, Volume 24, Issue 5, pp 1087–1101 | Cite as

Assessment of toxicity and coagulopathy of brodifacoum in Japanese quail and testing in wild owls

  • Kirstin H. Webster
  • Kendal E. Harr
  • Darin C. Bennett
  • Tony D. Williams
  • Kimberly M. Cheng
  • France Maisonneuve
  • John E. Elliott


Based on detection of hepatic residues, scavenging and predatory non-target raptors are widely exposed to second generation anticoagulant rodenticides (SGARs). A small proportion, generally <10 %, of tested birds are diagnosed as acutely poisoned. Little is known, however, of sub-lethal effects of SGARs, such as interaction of clotting capacity with traumatic injury. Assessment of coagulation function of birds submitted live to wildlife rehabilitators or veterinarians may provide a means of establishing the proportion of animals suffering sub-lethal coagulopathies, as well as identifying individuals requiring treatment. As a first step in exploring the potential of this approach, we dosed Japanese quail (Coturnix japonica) with the SGAR, brodifacoum, at 0, 0.8, 1.4, 1.9, and 2.5 mg/kg and sampled birds at 1, 3, 5 and 7 days post-dosing. Prothrombin time (PT), which measures the extrinsic coagulation pathway, was significantly prolonged in 98 % of brodifacoum-exposed quail in a dose- and time-dependent manner. 50-fold prolongation of PT occurred at higher brodifacoum dosages and correlated to hemorrhage found at necropsy. Activated clotting time (ACT), a measure of the intrinsic pathway also increased with dose and time. Hemoglobin (Hb) and hematocrit (Hct) decreased dose- and time-dependently at doses ≥1.4 mg/kg with no significant change at 0.8 mg/kg. Reference intervals for PT (10.0–16.2 s), ACT (30–180 s), Hb (9.6–18.4 g/dl), and Hct (34–55 %) were established in Japanese quail. Species-specific reference intervals are required as barn owl PT (17–29 s) and quail PT were different. The proportion of brodifacoum-exposed quail with hemorrhage was not correlated with liver residues, but was correlated with PT, suggesting that this assay is a useful indicator of avian anticoagulant rodenticide exposure. PTs measured in free-living barn owls sampled between April 2009 and August 2010 in the lower Fraser Valley of BC do not suggest significant exposure to SGARs.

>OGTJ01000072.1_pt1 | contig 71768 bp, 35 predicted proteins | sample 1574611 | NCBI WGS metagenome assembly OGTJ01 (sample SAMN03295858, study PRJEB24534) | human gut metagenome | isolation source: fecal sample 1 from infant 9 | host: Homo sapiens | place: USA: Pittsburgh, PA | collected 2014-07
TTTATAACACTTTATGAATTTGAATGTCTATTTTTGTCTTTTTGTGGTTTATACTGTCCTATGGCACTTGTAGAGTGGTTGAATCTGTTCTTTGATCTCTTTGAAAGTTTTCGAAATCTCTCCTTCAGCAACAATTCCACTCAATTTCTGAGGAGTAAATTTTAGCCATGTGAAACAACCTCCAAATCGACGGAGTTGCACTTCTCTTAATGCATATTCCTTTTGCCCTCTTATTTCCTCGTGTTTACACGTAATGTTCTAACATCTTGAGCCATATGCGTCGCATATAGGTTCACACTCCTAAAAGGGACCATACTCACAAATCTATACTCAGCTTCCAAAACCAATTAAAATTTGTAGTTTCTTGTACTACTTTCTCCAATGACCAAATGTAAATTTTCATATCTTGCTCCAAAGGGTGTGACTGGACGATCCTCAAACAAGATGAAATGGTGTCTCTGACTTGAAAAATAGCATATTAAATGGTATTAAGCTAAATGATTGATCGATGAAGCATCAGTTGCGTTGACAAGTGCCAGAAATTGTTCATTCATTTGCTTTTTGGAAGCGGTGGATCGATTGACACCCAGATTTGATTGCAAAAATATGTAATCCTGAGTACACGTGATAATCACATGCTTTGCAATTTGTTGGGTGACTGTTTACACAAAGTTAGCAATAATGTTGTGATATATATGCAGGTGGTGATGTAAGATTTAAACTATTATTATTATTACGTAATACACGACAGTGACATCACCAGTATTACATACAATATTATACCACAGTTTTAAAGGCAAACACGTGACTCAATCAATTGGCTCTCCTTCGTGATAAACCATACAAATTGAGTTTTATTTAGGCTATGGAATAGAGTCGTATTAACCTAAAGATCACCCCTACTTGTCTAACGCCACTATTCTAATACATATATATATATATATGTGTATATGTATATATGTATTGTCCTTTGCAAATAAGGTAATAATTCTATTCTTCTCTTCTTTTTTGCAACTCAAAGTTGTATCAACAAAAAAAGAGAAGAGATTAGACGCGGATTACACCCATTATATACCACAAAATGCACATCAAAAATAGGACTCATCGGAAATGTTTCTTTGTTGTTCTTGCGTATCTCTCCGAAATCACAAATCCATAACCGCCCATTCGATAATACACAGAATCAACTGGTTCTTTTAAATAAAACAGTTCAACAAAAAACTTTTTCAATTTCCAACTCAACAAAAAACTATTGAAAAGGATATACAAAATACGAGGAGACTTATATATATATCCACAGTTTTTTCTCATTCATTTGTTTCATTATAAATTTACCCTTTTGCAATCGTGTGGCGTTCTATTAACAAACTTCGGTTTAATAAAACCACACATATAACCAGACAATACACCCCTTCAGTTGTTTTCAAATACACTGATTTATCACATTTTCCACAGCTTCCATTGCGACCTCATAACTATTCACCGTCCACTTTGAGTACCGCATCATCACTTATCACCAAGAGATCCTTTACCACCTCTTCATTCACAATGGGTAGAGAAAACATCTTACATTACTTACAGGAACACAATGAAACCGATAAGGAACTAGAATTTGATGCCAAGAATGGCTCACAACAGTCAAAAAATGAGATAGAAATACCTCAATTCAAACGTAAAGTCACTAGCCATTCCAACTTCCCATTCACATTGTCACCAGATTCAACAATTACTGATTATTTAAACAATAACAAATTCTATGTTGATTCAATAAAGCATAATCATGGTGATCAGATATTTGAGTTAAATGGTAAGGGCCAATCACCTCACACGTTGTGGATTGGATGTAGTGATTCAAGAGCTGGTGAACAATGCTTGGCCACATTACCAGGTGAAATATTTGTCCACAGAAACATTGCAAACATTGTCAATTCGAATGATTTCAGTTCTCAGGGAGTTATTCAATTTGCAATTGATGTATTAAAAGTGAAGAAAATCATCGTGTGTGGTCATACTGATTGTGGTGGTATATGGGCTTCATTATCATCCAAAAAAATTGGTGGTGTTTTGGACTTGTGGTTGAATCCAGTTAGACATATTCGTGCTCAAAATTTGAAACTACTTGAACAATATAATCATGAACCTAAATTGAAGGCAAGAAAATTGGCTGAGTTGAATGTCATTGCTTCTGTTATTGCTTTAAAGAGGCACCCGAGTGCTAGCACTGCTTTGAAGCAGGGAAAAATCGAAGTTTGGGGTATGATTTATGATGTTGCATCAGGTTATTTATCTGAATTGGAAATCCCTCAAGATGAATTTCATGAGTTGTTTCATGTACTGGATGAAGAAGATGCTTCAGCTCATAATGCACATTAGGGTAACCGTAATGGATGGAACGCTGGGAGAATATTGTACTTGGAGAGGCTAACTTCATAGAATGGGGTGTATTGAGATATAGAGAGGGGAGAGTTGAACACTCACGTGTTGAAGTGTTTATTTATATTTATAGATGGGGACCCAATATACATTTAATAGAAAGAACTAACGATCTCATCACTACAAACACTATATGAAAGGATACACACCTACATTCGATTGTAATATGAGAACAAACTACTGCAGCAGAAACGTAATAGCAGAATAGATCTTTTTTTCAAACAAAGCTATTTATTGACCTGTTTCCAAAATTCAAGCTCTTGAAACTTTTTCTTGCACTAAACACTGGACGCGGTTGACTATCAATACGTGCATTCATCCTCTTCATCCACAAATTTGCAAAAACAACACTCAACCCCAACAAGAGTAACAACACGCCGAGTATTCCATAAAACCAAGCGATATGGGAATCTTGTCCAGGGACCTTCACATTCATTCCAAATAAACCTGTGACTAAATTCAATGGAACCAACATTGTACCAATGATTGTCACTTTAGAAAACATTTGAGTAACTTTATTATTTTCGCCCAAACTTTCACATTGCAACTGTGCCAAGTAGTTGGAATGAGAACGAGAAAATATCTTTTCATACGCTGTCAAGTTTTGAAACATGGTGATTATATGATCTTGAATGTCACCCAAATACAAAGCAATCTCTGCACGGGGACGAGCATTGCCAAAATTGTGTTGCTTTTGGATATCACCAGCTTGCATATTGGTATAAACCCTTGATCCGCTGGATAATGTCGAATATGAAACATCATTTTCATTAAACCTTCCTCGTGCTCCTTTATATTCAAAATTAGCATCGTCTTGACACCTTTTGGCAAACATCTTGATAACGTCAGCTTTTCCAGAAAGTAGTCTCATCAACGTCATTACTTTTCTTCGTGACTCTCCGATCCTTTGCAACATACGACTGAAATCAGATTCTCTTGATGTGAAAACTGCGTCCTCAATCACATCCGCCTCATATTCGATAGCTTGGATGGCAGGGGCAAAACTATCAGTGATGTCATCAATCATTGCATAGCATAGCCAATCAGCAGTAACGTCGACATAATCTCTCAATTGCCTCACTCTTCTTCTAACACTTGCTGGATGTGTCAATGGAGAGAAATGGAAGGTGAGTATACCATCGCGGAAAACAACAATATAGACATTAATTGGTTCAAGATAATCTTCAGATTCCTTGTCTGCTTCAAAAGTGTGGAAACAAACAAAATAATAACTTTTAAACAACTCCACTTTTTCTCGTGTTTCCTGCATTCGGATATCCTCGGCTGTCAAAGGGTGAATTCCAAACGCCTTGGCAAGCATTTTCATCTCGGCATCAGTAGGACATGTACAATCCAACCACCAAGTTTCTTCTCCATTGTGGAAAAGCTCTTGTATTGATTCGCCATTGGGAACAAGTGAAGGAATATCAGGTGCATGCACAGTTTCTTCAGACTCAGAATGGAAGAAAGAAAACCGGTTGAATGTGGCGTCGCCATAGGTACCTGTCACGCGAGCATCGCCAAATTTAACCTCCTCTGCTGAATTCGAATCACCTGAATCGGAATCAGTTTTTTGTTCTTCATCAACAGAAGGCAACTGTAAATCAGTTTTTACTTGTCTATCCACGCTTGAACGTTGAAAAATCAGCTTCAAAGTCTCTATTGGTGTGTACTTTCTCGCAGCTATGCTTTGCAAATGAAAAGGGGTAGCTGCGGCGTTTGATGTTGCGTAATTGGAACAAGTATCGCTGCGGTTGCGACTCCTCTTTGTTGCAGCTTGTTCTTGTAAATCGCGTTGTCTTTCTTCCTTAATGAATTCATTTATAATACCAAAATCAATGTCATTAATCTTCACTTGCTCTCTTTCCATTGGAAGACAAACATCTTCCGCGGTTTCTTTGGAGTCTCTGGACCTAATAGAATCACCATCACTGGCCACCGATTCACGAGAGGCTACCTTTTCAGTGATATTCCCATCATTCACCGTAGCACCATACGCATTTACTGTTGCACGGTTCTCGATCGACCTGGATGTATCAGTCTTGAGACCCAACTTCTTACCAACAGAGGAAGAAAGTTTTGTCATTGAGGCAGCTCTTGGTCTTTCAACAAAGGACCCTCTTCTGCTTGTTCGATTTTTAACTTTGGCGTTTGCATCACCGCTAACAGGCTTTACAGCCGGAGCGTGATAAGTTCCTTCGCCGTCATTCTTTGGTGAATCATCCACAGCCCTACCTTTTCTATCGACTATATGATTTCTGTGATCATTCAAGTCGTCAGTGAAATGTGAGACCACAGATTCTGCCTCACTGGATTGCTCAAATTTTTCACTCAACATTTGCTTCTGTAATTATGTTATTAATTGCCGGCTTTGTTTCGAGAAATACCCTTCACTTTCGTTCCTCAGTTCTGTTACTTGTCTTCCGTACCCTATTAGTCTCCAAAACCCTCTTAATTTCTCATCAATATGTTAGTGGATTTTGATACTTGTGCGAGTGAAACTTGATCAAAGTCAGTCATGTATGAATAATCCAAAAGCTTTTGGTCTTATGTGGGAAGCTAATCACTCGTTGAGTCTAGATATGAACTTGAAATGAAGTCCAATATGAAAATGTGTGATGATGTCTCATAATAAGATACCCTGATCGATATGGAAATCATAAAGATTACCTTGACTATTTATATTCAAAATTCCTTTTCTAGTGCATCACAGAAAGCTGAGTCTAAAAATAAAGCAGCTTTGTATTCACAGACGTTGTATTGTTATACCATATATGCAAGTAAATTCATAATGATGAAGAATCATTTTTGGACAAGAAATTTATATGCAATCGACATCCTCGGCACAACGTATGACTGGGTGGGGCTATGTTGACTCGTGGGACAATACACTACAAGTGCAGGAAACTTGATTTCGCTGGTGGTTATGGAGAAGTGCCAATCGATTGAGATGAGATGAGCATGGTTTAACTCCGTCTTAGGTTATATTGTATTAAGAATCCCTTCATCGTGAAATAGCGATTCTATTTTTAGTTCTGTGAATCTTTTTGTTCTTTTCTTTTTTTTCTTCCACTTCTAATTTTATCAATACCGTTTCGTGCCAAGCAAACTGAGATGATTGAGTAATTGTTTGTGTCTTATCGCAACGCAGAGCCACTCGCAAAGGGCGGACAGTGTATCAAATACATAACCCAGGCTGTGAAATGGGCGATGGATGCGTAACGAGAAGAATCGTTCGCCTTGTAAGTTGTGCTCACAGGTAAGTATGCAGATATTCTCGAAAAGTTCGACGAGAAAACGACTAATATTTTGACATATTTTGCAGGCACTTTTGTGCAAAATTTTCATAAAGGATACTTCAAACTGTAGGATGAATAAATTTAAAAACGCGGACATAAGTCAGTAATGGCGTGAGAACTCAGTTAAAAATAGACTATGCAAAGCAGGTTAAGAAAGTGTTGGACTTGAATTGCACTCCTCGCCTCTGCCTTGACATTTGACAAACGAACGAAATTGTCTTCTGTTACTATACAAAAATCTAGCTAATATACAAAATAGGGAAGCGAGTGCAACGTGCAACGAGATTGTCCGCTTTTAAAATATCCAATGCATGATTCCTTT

Brodifacoum Rodenticide Prothrombin time Japanese quail Biomarker Barn owl 



We wish to thank Sofi Hindmarch for support in the field and barn owl expertise. For brodifacoum analysis we would like to thank Brad McPherson at the Pacific Environmental Science Centre for analysis of the dosing solutions, and the National Wildlife Research Centre staff for liver residue analysis. For additional biostatistical analysis of PT and ACT data, we would like to thank Dave Cacela at Stratus Consulting. For initial coagulation assay work, we'd like to thank Courtney Albert. We would like to thank the staff at the University of British Columbia Animal Care Centre, specifically Gordon Gray, Dr. Tamara Godbey, for their assistance with the laboratory study. Funding was provided by Simon Fraser University, Canadian Wildlife Service and the Pesticide Science Fund of Environment Canada.

Conflict of interest

The authors declare that they have no conflict of interest.

Ethical standards

All field protocols were conducted under necessary permits acquired from provincial, federal and institutional authorities.

Supplementary material

10646_2015_1449_MOESM1_ESM.xlsx (14 kb)
Supplementary material 1 (XLSX 14 kb)


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Copyright information

© Her Majesty the Queen in Rights of Canada 2015

Authors and Affiliations

  • Kirstin H. Webster
    • 1
  • Kendal E. Harr
    • 2
  • Darin C. Bennett
    • 3
  • Tony D. Williams
    • 1
  • Kimberly M. Cheng
    • 3
  • France Maisonneuve
    • 4
  • John E. Elliott
    • 1
    • 3
    • 5
  1. 1.Department of Biological SciencesSimon Fraser UniversityBurnabyUSA
  2. 2.URIKA LLCMukilteoUSA
  3. 3.Avian Research CentreFaculty of Land and Food Systems, University of British ColumbiaVancouverUSA
  4. 4.Science & Technology BranchNational Wildlife Research Centre, Environment CanadaOttawaCanada
  5. 5.Science & Technology BranchPacific Wildlife Research Centre, Environment CanadaDeltaCanada

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